keyboard_arrow_left Back


Duane Sheppard is an Associate Superintendent at Yuma Elementary School District Once in Arizona. In recently released results, students in Yuma’s elementary schools performed very well on the state’s challenging new mathematics tests. Overall, eight of the district’s 12 elementary schools were above the state average, some significantly (see chart below). One school was tied and the three others were between three and seven points below the state average. Duane Sheppard explained the role that Eureka Math played in the district’s success.

How did you get started with Eureka Math?

We knew we had to do something ever since the Common Core State Standards, because all of our math series were no longer aligned. In Googling math curriculum, we came across EngageNY and were impressed (Great Minds originally developed the Eureka Math content for New York State). We were one of the first districts in the country to use it. Our teachers were downloading and using the EngageNY math modules as soon as they were posted in 2013. Actually, because our school year starts a month earlier than New York’s, we were actually rolling out many lessons before New York. And we were constantly checking in with them to find out when they’d be posting their next modules. We were begging them.

What were your early experiences like?

We expected bumps in year 1 and we got them. A lot of teachers were frustrated that each lesson was taking them 90 minutes to two hours. Some parents were concerned they couldn’t help their kids with homework, while others opposed Common Core generally on political grounds. But by October 1, two months in, the light bulbs started to go on. Teachers were better understanding the content themselves. And they were seeing their students thrive. By the end of that first year, our superintendent was hearing from lots of teachers, “We know Eureka is hard, and it can be frustrating, but please don’t get rid of it. It’s helping our students.”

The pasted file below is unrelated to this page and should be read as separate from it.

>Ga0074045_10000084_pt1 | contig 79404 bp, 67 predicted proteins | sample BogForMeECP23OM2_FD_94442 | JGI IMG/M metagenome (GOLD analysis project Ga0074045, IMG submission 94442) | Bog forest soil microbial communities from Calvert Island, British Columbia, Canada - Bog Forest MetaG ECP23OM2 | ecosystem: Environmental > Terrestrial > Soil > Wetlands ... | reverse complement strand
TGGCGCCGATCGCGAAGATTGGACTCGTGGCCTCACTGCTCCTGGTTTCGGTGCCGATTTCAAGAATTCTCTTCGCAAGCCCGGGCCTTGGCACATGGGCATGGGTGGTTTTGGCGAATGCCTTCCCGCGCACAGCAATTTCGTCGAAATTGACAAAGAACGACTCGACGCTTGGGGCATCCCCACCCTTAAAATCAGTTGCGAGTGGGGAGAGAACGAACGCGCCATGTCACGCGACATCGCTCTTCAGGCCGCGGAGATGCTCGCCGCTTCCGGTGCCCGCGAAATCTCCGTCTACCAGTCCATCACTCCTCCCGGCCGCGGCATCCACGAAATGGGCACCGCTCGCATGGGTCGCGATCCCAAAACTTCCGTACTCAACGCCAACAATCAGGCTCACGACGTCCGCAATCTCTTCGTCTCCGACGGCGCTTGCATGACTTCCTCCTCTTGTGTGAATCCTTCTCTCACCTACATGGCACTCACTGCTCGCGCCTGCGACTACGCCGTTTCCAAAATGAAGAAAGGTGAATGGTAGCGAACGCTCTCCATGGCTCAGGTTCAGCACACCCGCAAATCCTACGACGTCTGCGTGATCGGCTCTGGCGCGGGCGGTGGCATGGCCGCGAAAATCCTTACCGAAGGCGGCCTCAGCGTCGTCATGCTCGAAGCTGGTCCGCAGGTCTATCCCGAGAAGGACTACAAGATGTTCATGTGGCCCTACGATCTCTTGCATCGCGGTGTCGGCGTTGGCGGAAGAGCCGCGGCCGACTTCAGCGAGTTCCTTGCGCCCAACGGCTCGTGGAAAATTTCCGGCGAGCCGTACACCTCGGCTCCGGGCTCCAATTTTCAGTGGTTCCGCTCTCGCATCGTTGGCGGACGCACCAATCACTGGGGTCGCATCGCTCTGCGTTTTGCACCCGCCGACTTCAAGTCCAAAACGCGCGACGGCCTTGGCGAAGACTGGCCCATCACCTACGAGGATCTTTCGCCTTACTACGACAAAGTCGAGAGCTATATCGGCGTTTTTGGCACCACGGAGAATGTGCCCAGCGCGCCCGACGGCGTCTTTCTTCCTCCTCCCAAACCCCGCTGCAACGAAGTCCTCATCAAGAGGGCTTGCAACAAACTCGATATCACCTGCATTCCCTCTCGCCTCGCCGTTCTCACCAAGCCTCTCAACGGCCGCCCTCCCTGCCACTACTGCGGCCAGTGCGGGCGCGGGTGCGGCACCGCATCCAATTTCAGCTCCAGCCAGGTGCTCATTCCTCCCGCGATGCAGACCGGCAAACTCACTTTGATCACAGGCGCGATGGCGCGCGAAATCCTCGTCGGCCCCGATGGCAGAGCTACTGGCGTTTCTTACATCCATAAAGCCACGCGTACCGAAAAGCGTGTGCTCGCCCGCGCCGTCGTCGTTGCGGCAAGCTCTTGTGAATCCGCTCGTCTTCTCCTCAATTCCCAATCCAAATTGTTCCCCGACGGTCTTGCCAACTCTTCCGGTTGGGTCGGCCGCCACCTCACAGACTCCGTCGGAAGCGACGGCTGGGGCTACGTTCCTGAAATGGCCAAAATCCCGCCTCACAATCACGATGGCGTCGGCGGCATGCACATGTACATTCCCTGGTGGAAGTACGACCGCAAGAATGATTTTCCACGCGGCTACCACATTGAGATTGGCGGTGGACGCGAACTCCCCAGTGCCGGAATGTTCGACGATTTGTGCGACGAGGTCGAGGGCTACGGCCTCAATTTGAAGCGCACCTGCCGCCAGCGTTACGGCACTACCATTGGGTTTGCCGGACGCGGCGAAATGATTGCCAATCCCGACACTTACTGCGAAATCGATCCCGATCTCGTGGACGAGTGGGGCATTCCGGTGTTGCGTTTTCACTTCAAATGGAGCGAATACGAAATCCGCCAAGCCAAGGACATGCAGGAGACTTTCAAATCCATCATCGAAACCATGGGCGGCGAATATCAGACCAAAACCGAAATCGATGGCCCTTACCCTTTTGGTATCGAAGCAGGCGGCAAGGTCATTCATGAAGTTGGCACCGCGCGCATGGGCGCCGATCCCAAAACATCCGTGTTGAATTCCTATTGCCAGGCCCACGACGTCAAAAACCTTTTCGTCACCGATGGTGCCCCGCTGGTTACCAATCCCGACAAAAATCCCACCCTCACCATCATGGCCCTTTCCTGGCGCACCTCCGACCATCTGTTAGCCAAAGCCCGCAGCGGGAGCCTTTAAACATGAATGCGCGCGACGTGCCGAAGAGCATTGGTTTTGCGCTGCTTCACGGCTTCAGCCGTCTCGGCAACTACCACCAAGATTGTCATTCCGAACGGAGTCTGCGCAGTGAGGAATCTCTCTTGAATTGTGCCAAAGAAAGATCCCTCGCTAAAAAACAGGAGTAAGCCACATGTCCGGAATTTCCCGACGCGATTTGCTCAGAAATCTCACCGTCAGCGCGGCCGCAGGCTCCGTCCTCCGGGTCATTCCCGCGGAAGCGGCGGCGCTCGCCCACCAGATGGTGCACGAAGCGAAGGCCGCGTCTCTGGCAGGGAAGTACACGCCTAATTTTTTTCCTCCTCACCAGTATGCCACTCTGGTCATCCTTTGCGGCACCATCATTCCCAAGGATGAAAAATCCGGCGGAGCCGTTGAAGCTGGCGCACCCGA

How do you explain your elementary schools’ strong performance on last year’s tests?

We have put a lot of time into teaching math over the last few years and that hard work has paid off. We have instructional coaches in every school who help introduce each module. And they’re always on hand to troubleshoot challenges.

You’re now in year 3 of implementation. What are your priorities?

This fall, we gave every student an Apple iPad. So, a top priority is to help integrate Eureka into this major personalized learning initiative. Professional development is focused on helping teachers use Eureka’s growing amount of digital content and organize their classrooms to offer more small-group instruction.

And we have to continue working with our middle schools, where performance still is too low. A big part of the challenge is to fit the lessons into a traditional six-period day. Some principals are having some success changing their bell schedules, having two periods of math and two of English.